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Brian Kirkpatrick
Brian Kirkpatrick

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[05/52] The Beauty of Zig-WASM-Python

If you're poked around a few things, you know that WASM can be pretty neat. That having said, it still feels stuck in a niche, only realizing a fraction of its full potential. Consider:

  • If you're not writing in a language specifically set up to enable WASM generation, like Rust, you're likely going to require onerous third-party tooling (I'm looking at you, emscripten!) with significant "adapter" layers on both sides of your code

  • The web-based applications can be interesting but the relative lack of transparency (compared to, for example, Web Workers or other ways to expand concurrent computing within a web application) of developer tools raises the barrier to adoption in the community it was originally targeting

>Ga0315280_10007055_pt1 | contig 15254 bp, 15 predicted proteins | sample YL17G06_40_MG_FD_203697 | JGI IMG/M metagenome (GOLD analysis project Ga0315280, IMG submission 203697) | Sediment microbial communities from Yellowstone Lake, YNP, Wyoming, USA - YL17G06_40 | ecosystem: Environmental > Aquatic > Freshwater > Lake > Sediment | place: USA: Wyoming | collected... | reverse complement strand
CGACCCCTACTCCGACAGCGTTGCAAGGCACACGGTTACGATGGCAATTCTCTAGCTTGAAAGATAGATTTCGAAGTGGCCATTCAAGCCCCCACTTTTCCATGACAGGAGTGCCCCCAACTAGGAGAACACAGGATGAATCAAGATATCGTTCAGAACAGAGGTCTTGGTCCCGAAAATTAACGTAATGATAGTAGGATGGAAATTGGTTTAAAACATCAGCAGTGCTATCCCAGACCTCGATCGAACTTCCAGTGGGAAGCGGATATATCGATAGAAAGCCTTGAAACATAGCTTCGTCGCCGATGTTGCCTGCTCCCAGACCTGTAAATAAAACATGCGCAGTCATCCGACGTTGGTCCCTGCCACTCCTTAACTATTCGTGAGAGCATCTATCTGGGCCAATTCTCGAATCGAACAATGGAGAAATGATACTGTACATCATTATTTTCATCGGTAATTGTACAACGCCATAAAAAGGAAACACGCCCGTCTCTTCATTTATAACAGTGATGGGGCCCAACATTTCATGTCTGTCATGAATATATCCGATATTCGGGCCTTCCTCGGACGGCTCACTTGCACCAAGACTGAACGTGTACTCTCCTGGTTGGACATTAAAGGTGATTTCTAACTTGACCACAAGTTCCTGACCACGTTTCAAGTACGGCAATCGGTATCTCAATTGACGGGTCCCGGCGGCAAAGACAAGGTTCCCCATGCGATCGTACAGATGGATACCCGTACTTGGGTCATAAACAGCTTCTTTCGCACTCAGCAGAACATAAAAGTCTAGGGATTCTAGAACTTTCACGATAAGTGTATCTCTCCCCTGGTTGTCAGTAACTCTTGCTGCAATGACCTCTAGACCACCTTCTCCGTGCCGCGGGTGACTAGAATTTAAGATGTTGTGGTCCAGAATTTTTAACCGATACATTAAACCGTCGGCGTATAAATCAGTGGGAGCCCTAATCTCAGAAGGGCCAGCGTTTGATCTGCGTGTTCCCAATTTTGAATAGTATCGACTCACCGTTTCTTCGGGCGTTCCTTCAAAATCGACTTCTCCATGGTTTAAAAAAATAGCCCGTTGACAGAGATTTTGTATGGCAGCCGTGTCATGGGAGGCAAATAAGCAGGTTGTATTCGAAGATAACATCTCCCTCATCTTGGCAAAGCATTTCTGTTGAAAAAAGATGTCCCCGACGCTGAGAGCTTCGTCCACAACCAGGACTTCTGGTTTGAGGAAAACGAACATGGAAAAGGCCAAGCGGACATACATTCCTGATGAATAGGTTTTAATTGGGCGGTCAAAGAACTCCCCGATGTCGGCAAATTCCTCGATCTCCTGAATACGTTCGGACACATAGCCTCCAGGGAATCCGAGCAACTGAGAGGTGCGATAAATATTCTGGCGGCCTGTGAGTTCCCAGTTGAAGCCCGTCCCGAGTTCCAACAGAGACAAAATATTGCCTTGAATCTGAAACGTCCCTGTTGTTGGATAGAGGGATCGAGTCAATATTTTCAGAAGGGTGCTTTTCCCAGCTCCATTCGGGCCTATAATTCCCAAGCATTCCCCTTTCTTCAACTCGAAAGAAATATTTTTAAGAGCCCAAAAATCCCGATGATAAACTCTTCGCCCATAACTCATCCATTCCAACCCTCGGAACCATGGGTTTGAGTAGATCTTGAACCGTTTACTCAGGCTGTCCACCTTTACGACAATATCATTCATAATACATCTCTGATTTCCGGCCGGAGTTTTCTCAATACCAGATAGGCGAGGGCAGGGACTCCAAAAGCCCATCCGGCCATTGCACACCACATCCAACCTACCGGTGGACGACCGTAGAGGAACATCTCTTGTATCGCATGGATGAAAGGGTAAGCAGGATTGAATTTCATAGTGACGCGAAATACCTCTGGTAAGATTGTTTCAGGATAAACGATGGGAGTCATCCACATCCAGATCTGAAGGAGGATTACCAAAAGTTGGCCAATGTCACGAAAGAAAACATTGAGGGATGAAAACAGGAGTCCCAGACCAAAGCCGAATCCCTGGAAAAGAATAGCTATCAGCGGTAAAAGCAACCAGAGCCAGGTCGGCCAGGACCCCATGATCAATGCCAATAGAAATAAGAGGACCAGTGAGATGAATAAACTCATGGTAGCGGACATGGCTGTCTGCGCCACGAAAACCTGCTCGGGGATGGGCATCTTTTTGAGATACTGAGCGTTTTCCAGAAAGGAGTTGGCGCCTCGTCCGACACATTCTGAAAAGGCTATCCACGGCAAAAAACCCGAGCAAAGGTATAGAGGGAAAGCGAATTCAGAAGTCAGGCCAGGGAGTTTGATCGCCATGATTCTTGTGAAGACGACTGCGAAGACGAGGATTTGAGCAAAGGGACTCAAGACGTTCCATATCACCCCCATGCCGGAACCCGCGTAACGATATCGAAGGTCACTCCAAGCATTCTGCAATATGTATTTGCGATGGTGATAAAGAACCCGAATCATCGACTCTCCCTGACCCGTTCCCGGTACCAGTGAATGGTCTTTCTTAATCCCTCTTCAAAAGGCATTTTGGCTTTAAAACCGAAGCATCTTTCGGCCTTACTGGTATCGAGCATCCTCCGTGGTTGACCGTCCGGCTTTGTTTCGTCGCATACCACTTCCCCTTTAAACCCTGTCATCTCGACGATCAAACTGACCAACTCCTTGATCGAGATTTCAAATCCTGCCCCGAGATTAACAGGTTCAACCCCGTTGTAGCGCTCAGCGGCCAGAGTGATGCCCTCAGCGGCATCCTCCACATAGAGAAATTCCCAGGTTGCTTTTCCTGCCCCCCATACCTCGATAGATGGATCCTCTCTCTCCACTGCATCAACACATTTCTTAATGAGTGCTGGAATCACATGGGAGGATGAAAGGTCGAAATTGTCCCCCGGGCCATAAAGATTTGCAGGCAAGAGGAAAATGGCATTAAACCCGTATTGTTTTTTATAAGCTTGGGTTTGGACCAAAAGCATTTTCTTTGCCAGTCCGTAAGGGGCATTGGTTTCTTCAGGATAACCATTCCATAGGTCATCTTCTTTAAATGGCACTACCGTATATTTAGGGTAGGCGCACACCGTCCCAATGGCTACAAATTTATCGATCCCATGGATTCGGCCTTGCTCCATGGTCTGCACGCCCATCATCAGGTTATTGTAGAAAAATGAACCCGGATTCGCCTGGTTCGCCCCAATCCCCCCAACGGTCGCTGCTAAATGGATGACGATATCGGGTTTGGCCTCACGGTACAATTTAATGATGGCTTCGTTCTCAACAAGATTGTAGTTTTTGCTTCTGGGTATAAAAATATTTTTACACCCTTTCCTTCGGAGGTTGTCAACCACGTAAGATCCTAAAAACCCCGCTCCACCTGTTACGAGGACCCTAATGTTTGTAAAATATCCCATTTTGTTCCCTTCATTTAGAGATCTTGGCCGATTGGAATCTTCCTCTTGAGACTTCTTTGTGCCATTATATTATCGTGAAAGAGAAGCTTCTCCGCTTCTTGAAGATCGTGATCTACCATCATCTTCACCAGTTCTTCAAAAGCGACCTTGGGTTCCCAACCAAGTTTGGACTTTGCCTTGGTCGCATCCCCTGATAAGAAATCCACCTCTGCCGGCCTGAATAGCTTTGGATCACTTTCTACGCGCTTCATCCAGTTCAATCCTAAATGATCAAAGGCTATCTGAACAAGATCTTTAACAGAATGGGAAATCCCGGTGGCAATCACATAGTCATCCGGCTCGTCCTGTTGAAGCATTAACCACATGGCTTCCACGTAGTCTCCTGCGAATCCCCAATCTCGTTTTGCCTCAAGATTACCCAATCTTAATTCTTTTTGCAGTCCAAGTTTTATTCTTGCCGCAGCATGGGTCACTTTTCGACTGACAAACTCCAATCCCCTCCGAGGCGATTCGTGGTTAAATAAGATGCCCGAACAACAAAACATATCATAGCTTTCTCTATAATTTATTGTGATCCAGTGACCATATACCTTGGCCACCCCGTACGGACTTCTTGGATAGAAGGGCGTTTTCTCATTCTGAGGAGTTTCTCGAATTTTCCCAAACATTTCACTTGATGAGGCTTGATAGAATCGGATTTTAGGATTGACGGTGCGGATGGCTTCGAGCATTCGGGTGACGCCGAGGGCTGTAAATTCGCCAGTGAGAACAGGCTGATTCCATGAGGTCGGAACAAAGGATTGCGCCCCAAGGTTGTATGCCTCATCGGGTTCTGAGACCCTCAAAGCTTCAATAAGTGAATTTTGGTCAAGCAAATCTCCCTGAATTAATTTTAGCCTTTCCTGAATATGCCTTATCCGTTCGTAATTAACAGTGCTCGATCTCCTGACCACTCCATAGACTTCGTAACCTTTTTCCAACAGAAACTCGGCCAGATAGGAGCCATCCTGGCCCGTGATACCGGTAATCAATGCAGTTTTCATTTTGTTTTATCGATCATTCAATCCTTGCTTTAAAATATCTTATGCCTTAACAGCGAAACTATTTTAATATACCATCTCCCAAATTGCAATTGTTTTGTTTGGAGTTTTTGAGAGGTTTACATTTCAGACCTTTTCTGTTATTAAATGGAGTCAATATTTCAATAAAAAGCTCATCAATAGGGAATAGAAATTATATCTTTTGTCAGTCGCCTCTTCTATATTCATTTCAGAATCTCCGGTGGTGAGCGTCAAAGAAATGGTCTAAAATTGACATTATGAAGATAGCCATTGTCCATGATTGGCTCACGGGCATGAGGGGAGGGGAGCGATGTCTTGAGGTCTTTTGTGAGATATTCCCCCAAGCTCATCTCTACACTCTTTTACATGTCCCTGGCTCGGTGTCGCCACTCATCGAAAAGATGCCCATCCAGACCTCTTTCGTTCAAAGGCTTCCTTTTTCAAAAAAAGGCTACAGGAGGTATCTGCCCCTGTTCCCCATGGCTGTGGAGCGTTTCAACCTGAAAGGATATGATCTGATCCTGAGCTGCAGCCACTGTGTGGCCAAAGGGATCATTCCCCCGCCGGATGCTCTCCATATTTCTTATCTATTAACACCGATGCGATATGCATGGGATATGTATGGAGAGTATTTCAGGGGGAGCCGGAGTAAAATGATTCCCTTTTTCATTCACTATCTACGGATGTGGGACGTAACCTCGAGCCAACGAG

• Interoperability is limited by the binary data interface, with little standard representation for common data structures like strings, hash maps, and arrays. To say nothing of working through memory buffers (whether runtime allocation is required or not).

So. Where are we to go?

Enter the Zigman

Have you messed with Zig?

It's common considered to be a C successor oriented around systems programming. But, unlike Rust, it's streamlined enough to be a much lower barrier for adoption into general-purpose programming, even though it comes with a lot of the more powerful modern language features like optionals and error types.

I think of it like Rust, but without fighting against the borrow checker. Instead of using a tool that tries to aggravate you, you're using a tool that tries to help you.

fight the crab

But one of the things that really makes it shine is how suitable it is for targeting WASM. The Zig compiler is, out of the box, very well suited (by design) for targeting a wide variety of architectures ("build to anywhere, from anywhere" is a big priority), including WASM. (We'll see if that survives the LLVM divorce!)

Apparently, I'm not the only one thinking these thoughts: